More Bad News on State Budget
Due to lagging tax collections, meager state and UW reserves, sluggish economy.
New state revenue estimates are due to come out next week, and we should probably brace ourselves for bad news. A number of signs suggest that the revenue projections to be released next week by the Legislative Fiscal Bureau (LFB) will be reduced for both the current fiscal year and the 2017-19 budget.
A new report by the Wisconsin Budget Project examines the recent trends that point to ongoing economic and budget challenges. On the plus side, the report explains that the likely downturn in revenue projections will probably be partially offset by lower-than-expected Medicaid spending, but not by enough to keep a drop in tax revenue from exacerbating the state’s budget challenges.
The warning signs suggest that it will be difficult to find the funding for many of the spending initiatives and tax cutting proposals that the Governor and other lawmakers have suggested. If our fears are confirmed next week, state budget writers are going to have to choose between a controversial set of options: making deeper spending cuts, increasing borrowing, raising taxes, or closing tax loopholes.
The following are some of the factors that are likely to make it more challenging to balance the next budget:
State tax collections lag – Tax revenue fell $78 million short of the projected amount in the 2015-16 fiscal year, and that trend seems to be continuing. Tax collections grew by only 1.2 % during the first five months of this fiscal year, which is far short of what is needed to keep this year’s budget in balance. Although lower-than-anticipated growth in Medicaid spending could help keep this year’s budget in the black, the slow revenue growth in recent months suggests that there is likely to be a downward revision in the revenue projections for the upcoming biennial budget.
Transportation Fund shortfall approaches $1 billion – The recent Transportation Solvency Study by the state Department of Transportation found that even after efficiencies and savings, the state’s transportation funding needs exceed available revenues by an estimated $939 million for the next biennium. Opposition to increasing the gas tax and transportation-related fees may cause policymakers to once again increase bonding – even though debt service is already 20 percent of the DOT budget – or to siphon more revenue for transportation from the General Fund.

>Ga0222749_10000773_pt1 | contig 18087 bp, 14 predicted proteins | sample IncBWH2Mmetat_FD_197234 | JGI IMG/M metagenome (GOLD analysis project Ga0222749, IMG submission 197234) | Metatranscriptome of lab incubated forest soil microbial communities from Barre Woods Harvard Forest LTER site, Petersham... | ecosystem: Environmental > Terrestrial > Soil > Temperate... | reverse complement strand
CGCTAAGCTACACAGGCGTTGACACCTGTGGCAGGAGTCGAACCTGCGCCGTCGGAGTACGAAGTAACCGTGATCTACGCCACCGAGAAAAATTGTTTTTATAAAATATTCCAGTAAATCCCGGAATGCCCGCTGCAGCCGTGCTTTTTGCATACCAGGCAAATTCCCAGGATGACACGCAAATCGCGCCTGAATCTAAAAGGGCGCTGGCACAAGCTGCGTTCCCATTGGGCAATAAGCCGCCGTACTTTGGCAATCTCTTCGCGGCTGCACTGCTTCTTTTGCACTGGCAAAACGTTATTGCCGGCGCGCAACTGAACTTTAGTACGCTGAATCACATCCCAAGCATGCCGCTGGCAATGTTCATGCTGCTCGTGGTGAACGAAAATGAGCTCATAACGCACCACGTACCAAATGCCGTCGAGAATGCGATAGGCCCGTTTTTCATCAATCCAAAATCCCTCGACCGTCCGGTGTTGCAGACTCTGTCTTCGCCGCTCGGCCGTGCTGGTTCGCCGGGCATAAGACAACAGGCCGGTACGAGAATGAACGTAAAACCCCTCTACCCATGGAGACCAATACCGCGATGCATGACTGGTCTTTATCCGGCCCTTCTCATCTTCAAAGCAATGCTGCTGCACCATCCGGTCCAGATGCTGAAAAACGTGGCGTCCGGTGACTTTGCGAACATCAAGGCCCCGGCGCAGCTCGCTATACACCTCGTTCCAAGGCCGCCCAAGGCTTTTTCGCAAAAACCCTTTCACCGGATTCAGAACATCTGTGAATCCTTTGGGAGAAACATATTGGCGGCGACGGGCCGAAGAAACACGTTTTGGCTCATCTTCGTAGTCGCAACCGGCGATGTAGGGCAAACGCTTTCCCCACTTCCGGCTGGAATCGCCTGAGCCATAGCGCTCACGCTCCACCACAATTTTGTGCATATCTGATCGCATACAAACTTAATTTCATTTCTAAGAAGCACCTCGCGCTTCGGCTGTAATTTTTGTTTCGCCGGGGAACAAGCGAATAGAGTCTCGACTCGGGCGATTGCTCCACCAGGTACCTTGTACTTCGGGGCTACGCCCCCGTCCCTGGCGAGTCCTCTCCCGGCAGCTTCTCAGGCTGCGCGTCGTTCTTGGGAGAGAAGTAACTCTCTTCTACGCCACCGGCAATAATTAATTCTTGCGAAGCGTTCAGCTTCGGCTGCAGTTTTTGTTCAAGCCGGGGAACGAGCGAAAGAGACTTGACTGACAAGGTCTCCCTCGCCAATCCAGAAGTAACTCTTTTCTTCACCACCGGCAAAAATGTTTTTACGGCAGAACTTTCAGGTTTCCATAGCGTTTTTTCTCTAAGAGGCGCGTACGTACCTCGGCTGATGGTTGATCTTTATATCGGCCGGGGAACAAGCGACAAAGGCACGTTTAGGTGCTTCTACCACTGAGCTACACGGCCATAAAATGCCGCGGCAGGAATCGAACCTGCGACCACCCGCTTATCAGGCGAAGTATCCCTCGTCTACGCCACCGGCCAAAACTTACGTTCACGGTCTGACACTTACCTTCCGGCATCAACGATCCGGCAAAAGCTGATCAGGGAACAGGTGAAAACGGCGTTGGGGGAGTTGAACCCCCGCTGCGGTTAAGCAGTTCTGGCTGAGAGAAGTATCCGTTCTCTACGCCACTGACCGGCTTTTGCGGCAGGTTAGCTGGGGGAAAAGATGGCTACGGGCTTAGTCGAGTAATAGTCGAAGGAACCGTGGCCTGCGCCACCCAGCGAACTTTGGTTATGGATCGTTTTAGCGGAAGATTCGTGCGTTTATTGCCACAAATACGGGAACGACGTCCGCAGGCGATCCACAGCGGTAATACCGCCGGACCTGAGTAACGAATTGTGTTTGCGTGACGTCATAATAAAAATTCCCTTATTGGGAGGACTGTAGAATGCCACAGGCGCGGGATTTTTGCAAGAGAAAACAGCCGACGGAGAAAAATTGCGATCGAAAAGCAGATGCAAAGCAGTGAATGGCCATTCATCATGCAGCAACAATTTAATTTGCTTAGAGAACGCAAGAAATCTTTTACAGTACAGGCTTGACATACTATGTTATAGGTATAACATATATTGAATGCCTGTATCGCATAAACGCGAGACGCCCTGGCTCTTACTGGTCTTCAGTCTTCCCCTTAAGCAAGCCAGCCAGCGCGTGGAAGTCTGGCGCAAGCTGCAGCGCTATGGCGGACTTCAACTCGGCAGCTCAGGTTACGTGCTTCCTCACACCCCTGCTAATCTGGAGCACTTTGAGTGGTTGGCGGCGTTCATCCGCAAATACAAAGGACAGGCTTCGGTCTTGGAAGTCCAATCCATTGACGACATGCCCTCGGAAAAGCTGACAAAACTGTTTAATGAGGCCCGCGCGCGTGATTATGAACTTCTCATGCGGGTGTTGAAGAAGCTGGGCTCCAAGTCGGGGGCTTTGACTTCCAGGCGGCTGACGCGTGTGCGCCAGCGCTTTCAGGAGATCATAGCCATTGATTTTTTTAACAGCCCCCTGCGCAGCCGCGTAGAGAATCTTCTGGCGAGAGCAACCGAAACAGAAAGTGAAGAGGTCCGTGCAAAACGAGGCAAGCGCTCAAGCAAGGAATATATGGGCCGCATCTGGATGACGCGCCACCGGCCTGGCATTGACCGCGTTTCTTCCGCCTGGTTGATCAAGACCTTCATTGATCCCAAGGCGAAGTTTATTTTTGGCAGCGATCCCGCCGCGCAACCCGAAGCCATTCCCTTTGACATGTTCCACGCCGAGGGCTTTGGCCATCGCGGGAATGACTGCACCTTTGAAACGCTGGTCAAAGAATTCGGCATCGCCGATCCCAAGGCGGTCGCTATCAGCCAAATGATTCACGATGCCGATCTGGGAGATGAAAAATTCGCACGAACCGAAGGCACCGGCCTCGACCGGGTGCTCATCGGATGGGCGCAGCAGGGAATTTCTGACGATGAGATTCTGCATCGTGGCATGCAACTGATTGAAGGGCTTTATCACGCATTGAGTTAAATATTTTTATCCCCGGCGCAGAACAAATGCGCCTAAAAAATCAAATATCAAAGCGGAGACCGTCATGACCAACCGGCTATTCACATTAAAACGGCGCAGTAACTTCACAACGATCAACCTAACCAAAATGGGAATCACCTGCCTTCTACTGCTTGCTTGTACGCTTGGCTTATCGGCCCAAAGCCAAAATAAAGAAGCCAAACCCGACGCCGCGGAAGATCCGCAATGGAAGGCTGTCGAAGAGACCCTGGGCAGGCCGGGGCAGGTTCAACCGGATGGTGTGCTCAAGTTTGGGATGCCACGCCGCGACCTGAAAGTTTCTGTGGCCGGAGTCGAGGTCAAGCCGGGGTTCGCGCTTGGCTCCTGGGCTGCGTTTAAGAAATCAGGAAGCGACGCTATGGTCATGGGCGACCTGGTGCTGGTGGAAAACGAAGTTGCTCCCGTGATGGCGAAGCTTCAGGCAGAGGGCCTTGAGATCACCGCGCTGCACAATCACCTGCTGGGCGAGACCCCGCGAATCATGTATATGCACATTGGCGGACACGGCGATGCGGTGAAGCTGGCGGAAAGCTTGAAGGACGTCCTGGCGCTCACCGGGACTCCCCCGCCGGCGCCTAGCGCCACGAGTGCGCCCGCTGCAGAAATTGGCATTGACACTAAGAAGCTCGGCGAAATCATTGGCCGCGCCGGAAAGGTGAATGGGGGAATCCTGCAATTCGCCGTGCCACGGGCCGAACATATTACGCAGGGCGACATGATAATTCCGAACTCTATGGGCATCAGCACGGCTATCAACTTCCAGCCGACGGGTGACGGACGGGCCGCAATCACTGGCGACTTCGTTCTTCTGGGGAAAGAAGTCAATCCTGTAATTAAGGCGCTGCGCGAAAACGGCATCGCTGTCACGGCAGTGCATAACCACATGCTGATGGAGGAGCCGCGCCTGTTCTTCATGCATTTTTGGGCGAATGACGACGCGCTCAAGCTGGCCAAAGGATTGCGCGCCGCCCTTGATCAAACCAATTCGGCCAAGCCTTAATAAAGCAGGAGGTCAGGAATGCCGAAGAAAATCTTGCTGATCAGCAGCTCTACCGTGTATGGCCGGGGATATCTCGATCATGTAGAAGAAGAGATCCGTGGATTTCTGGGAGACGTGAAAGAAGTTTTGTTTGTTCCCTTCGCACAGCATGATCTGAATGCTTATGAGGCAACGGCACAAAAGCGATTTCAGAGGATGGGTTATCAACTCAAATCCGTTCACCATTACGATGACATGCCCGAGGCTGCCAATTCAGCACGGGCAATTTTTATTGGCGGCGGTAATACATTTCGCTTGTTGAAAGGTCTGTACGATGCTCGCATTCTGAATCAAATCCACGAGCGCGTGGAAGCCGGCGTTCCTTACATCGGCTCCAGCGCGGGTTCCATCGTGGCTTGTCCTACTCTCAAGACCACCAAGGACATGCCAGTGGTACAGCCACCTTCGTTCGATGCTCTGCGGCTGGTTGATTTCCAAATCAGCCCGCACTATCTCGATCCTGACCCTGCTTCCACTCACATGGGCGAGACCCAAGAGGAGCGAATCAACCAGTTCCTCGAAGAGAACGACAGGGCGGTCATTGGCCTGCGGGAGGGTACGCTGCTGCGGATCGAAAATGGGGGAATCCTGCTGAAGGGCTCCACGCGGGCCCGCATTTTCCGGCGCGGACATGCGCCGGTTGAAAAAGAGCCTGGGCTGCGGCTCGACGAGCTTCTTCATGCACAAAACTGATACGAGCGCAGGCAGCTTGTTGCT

UW System balances decline sharply — The last two biennial budget bills have compelled UW System campuses to spend down their “unrestricted” funds to dangerous levels. For the 2015-16 fiscal year, reserves and discretionary funds were merely 2.4% — or only about one-tenth the amount recommended by the National Association of College and University Business Officers. The sharp drop in their reserves severely limits their capacity to absorb additional budget freezes or cuts.
Demographic and workforce trends hamper state budget health – One of the key factors holding back state revenue growth is that the state economy has been growing much more slowly than expected. Although Wisconsin enjoys an unemployment rate of just 4.1%, our state’s job growth has lagged well below the national average. The Budget Project report explains that the low jobless rate at a time of lackluster job growth stems from a combination of factors, including little population growth, an aging populace, and a declining labor force participation rate.
Although there have been a few bright spots one can point to, most indicators of economic and fiscal health suggest that the new revenue estimates will be revised downward from the projections released in November. If that’s the case, it will be one more reason why state lawmakers should close some tax loopholes to generate the revenue needed for investments in critical areas like education that are essential for Wisconsin’s future economic health.